Whereas previous screens produced only an illusion of texture, Microsoft proposes producing a real texture, using pixel-sized shape-memory plastic cells that can be ordered to protrude from the surface on command.[...]
Microsoft's named inventor, Erez Kikin-Gil at the firm's Redmond campus in Washington state, says in the patent that the idea is aimed at large table-sized computing displays such as the company's Surface, rather than phones or tablets.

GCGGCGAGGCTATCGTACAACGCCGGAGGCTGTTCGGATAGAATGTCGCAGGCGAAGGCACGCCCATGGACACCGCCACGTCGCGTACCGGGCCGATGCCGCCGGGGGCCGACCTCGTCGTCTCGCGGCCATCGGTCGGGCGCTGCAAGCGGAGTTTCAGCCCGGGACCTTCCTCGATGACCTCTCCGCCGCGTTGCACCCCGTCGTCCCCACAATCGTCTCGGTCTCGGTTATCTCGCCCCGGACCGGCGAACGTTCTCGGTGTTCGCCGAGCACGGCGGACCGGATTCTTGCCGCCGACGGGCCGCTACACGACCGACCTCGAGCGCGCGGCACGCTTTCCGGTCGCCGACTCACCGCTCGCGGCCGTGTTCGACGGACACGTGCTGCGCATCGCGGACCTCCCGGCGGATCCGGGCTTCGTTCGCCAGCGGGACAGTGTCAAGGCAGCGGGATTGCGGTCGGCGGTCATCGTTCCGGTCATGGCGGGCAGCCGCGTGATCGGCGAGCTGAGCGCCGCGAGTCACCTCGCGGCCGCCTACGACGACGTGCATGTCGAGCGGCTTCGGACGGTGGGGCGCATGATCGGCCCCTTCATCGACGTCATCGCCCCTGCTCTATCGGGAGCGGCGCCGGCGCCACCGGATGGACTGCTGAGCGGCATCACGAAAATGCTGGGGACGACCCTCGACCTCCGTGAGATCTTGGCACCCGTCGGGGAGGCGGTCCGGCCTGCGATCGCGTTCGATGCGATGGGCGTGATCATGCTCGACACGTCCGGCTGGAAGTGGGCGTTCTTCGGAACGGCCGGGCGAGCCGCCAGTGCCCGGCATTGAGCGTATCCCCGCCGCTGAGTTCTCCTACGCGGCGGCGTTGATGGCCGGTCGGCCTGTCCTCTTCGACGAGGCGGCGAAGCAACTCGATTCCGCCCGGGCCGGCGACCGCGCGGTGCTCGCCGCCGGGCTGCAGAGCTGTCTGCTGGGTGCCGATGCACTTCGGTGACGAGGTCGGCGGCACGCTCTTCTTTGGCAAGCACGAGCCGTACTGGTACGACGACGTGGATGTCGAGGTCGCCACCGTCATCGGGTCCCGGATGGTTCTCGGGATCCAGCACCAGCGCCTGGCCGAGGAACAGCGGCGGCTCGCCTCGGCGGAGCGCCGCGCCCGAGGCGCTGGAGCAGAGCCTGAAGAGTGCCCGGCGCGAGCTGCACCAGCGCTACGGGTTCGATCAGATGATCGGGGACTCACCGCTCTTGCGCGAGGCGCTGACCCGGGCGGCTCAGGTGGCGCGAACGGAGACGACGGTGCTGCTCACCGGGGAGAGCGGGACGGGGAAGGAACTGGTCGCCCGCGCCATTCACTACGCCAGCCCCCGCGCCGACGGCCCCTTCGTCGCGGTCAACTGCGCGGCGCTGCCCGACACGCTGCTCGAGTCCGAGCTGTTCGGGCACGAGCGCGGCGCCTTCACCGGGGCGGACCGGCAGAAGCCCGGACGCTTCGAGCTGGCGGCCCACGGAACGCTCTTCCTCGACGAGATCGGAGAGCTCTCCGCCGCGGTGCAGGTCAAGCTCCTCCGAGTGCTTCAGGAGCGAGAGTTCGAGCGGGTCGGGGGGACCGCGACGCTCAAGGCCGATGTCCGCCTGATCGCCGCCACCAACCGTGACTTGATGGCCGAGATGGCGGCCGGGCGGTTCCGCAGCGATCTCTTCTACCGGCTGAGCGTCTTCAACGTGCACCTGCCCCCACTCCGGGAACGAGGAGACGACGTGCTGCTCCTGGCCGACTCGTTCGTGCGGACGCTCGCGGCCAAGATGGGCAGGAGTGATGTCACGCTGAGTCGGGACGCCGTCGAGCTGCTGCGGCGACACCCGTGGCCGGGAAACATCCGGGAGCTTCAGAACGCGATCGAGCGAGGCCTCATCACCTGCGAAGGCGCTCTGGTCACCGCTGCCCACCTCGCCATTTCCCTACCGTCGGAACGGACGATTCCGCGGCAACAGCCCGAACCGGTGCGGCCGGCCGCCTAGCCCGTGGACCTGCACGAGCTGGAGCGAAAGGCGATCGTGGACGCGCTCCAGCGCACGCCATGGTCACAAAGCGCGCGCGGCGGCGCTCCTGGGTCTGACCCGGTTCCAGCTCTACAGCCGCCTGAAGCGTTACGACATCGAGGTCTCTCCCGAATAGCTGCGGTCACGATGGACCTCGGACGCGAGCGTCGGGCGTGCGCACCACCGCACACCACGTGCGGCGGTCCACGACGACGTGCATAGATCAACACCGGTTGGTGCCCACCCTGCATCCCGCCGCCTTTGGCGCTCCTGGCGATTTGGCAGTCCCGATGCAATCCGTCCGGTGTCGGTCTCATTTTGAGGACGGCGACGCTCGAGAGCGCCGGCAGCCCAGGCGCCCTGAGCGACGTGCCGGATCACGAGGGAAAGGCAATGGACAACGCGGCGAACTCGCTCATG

A projector built into the Surface displays a computer image onto the table top from below. As the user touches it, infrared reflections from their fingertips are detected by cameras beneath the table and used to pinpoint the position of the finger and lend touchscreen capability.
In the patent, Microsoft proposes coating the display with a light-induced shape-memory polymer. This becomes hard and protruding when one wavelength of ultraviolet light is transmitted at a pixel, and soft when another wavelength hits it. By modulating these wavelengths, texture can be created, the patent claims.
It is this difference which sets Microsoft's design apart from other variable surface touchscreens.
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